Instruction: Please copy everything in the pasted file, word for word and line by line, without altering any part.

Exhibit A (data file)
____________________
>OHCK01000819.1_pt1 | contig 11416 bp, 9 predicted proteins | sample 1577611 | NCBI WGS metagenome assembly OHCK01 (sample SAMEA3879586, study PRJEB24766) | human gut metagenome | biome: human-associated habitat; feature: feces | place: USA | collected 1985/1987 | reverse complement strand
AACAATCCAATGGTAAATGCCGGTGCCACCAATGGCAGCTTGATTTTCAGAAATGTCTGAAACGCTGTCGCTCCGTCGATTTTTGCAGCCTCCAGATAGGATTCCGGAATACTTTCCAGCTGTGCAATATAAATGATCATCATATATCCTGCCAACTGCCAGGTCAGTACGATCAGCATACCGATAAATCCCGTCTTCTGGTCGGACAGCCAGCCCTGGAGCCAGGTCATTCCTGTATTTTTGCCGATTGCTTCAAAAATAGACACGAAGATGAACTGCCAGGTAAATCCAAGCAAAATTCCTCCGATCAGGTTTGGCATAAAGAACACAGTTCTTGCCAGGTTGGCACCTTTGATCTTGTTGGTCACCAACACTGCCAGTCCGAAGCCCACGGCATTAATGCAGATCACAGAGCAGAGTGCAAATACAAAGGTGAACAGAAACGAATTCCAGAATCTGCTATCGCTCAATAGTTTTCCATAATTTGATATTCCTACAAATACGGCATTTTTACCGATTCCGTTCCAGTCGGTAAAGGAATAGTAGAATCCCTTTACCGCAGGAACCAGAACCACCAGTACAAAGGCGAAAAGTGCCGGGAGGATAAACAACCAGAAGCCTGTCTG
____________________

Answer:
>OHCK01000819.1_pt1 | contig 11416 bp, 9 predicted proteins | sample 1577611 | NCBI WGS metagenome assembly OHCK01 (sample SAMEA3879586, study PRJEB24766) | human gut metagenome | biome: human-associated habitat; feature: feces | place: USA | collected 1985/1987 | reverse complement strand
AACAATCCAATGGTAAATGCCGGTGCCACCAATGGCAGCTTGATTTTCAGAAATGTCTGAAACGCTGTCGCTCCGTCGATTTTTGCAGCCTCCAGATAGGATTCCGGAATACTTTCCAGCTGTGCAATATAAATGATCATCATATATCCTGCCAACTGCCAGGTCAGTACGATCAGCATACCGATAAATCCCGTCTTCTGGTCGGACAGCCAGCCCTGGAGCCAGGTCATTCCTGTATTTTTGCCGATTGCTTCAAAAATAGACACGAAGATGAACTGCCAGGTAAATCCAAGCAAAATTCCTCCGATCAGGTTTGGCATAAAGAACACAGTTCTTGCCAGGTTGGCACCTTTGATCTTGTTGGTCACCAACACTGCCAGTCCGAAGCCCACGGCATTAATGCAGATCACAGAGCAGAGTGCAAATACAAAGGTGAACAGAAACGAATTCCAGAATCTGCTATCGCTCAATAGTTTTCCATAATTTGATATTCCTACAAATACGGCATTTTTACCGATTCCGTTCCAGTCGGTAAAGGAATAGTAGAATCCCTTTACCGCAGGAACCAGAACCACCAGTACAAAGGCGAAAAGTGCCGGGAGGATAAACAACCAGAAGCCTGTCTG